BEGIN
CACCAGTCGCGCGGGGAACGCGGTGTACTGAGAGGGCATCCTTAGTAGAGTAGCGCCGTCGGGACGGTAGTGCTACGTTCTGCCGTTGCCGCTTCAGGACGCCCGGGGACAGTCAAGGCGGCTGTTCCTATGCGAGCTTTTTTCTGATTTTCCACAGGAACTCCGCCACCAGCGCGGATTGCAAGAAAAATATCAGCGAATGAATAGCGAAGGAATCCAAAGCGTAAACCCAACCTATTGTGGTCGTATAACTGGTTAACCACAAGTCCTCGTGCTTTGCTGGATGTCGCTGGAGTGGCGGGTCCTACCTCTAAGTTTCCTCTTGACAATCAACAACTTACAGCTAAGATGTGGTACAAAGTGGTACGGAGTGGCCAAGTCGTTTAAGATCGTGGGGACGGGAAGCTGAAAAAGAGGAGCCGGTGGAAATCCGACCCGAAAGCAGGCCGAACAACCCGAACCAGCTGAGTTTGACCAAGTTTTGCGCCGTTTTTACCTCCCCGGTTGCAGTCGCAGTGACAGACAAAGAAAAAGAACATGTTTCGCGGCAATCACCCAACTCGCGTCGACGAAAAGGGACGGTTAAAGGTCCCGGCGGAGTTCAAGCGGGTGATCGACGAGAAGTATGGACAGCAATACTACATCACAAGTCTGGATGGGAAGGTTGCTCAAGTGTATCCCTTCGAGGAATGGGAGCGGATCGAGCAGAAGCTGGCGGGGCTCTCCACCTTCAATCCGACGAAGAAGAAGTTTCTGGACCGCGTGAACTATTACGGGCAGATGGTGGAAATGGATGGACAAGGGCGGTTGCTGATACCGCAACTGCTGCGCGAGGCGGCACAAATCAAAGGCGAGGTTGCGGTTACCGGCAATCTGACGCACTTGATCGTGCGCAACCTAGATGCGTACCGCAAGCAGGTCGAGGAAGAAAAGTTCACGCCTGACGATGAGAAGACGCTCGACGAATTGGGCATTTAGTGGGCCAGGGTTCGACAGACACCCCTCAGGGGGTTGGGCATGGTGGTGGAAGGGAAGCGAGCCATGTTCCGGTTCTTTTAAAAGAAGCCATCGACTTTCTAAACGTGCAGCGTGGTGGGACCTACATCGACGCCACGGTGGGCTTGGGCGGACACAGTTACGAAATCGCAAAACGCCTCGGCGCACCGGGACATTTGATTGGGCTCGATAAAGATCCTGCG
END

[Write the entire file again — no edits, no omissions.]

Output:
CACCAGTCGCGCGGGGAACGCGGTGTACTGAGAGGGCATCCTTAGTAGAGTAGCGCCGTCGGGACGGTAGTGCTACGTTCTGCCGTTGCCGCTTCAGGACGCCCGGGGACAGTCAAGGCGGCTGTTCCTATGCGAGCTTTTTTCTGATTTTCCACAGGAACTCCGCCACCAGCGCGGATTGCAAGAAAAATATCAGCGAATGAATAGCGAAGGAATCCAAAGCGTAAACCCAACCTATTGTGGTCGTATAACTGGTTAACCACAAGTCCTCGTGCTTTGCTGGATGTCGCTGGAGTGGCGGGTCCTACCTCTAAGTTTCCTCTTGACAATCAACAACTTACAGCTAAGATGTGGTACAAAGTGGTACGGAGTGGCCAAGTCGTTTAAGATCGTGGGGACGGGAAGCTGAAAAAGAGGAGCCGGTGGAAATCCGACCCGAAAGCAGGCCGAACAACCCGAACCAGCTGAGTTTGACCAAGTTTTGCGCCGTTTTTACCTCCCCGGTTGCAGTCGCAGTGACAGACAAAGAAAAAGAACATGTTTCGCGGCAATCACCCAACTCGCGTCGACGAAAAGGGACGGTTAAAGGTCCCGGCGGAGTTCAAGCGGGTGATCGACGAGAAGTATGGACAGCAATACTACATCACAAGTCTGGATGGGAAGGTTGCTCAAGTGTATCCCTTCGAGGAATGGGAGCGGATCGAGCAGAAGCTGGCGGGGCTCTCCACCTTCAATCCGACGAAGAAGAAGTTTCTGGACCGCGTGAACTATTACGGGCAGATGGTGGAAATGGATGGACAAGGGCGGTTGCTGATACCGCAACTGCTGCGCGAGGCGGCACAAATCAAAGGCGAGGTTGCGGTTACCGGCAATCTGACGCACTTGATCGTGCGCAACCTAGATGCGTACCGCAAGCAGGTCGAGGAAGAAAAGTTCACGCCTGACGATGAGAAGACGCTCGACGAATTGGGCATTTAGTGGGCCAGGGTTCGACAGACACCCCTCAGGGGGTTGGGCATGGTGGTGGAAGGGAAGCGAGCCATGTTCCGGTTCTTTTAAAAGAAGCCATCGACTTTCTAAACGTGCAGCGTGGTGGGACCTACATCGACGCCACGGTGGGCTTGGGCGGACACAGTTACGAAATCGCAAAACGCCTCGGCGCACCGGGACATTTGATTGGGCTCGATAAAGATCCTGCG